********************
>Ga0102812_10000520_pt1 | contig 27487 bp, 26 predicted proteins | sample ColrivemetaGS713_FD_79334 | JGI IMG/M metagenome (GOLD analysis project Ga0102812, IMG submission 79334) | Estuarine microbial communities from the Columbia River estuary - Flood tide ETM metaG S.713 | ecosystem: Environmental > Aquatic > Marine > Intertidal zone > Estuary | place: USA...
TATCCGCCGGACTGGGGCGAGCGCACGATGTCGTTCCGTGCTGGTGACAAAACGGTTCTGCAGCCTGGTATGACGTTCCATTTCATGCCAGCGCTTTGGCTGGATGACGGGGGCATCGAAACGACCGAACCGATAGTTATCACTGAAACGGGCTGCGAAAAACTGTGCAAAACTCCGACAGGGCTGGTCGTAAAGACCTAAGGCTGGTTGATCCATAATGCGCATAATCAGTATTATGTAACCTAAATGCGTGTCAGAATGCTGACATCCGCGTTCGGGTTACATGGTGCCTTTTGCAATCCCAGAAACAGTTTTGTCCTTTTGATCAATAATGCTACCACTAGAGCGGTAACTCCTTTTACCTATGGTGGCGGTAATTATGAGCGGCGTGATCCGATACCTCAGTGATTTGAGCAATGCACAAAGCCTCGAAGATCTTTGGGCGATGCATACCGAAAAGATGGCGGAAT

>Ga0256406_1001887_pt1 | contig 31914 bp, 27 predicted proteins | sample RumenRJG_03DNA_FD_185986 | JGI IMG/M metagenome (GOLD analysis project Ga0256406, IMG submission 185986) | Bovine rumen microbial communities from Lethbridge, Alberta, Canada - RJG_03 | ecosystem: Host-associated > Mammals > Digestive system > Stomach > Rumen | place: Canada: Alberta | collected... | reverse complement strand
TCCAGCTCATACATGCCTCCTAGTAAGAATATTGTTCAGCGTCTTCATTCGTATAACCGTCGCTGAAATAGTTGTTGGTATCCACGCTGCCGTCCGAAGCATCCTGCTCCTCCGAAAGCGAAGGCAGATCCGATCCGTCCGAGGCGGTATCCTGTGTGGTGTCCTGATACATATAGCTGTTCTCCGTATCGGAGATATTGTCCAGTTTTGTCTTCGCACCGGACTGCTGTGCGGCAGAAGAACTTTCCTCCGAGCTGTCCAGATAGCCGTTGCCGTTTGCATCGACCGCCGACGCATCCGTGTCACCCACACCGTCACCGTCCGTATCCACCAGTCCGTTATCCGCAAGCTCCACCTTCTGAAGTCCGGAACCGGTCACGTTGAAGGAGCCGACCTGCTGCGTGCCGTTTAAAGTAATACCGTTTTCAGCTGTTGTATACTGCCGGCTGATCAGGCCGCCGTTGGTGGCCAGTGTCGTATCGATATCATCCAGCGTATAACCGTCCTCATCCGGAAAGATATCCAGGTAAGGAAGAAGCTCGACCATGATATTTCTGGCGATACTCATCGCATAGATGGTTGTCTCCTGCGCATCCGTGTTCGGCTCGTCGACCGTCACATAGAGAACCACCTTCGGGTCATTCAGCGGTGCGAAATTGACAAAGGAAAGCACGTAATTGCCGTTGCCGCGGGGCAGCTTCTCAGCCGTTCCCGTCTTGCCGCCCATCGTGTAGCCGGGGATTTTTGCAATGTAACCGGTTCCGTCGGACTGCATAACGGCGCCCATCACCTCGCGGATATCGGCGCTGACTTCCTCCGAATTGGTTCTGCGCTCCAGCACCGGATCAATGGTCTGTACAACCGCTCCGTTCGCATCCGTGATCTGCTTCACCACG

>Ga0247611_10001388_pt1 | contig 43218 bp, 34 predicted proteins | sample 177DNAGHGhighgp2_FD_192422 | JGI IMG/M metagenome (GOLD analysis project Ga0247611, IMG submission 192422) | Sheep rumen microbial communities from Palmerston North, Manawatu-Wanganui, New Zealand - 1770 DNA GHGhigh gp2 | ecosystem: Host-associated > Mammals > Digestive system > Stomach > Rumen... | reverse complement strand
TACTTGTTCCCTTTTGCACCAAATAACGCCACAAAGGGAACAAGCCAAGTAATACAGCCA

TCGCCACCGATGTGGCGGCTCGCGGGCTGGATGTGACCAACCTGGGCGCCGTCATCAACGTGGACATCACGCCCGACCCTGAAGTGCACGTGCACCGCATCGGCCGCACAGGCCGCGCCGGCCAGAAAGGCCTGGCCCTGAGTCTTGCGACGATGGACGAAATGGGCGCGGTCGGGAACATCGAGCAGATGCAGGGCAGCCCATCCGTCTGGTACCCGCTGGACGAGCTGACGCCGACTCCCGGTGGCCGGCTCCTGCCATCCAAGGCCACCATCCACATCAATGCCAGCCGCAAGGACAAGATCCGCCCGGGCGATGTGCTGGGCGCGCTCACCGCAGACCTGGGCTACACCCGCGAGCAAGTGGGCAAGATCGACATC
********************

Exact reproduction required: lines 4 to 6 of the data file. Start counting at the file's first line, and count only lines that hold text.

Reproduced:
TCCAGCTCATACATGCCTCCTAGTAAGAATATTGTTCAGCGTCTTCATTCGTATAACCGTCGCTGAAATAGTTGTTGGTATCCACGCTGCCGTCCGAAGCATCCTGCTCCTCCGAAAGCGAAGGCAGATCCGATCCGTCCGAGGCGGTATCCTGTGTGGTGTCCTGATACATATAGCTGTTCTCCGTATCGGAGATATTGTCCAGTTTTGTCTTCGCACCGGACTGCTGTGCGGCAGAAGAACTTTCCTCCGAGCTGTCCAGATAGCCGTTGCCGTTTGCATCGACCGCCGACGCATCCGTGTCACCCACACCGTCACCGTCCGTATCCACCAGTCCGTTATCCGCAAGCTCCACCTTCTGAAGTCCGGAACCGGTCACGTTGAAGGAGCCGACCTGCTGCGTGCCGTTTAAAGTAATACCGTTTTCAGCTGTTGTATACTGCCGGCTGATCAGGCCGCCGTTGGTGGCCAGTGTCGTATCGATATCATCCAGCGTATAACCGTCCTCATCCGGAAAGATATCCAGGTAAGGAAGAAGCTCGACCATGATATTTCTGGCGATACTCATCGCATAGATGGTTGTCTCCTGCGCATCCGTGTTCGGCTCGTCGACCGTCACATAGAGAACCACCTTCGGGTCATTCAGCGGTGCGAAATTGACAAAGGAAAGCACGTAATTGCCGTTGCCGCGGGGCAGCTTCTCAGCCGTTCCCGTCTTGCCGCCCATCGTGTAGCCGGGGATTTTTGCAATGTAACCGGTTCCGTCGGACTGCATAACGGCGCCCATCACCTCGCGGATATCGGCGCTGACTTCCTCCGAATTGGTTCTGCGCTCCAGCACCGGATCAATGGTCTGTACAACCGCTCCGTTCGCATCCGTGATCTGCTTCACCACG

>Ga0247611_10001388_pt1 | contig 43218 bp, 34 predicted proteins | sample 177DNAGHGhighgp2_FD_192422 | JGI IMG/M metagenome (GOLD analysis project Ga0247611, IMG submission 192422) | Sheep rumen microbial communities from Palmerston North, Manawatu-Wanganui, New Zealand - 1770 DNA GHGhigh gp2 | ecosystem: Host-associated > Mammals > Digestive system > Stomach > Rumen... | reverse complement strand
TACTTGTTCCCTTTTGCACCAAATAACGCCACAAAGGGAACAAGCCAAGTAATACAGCCA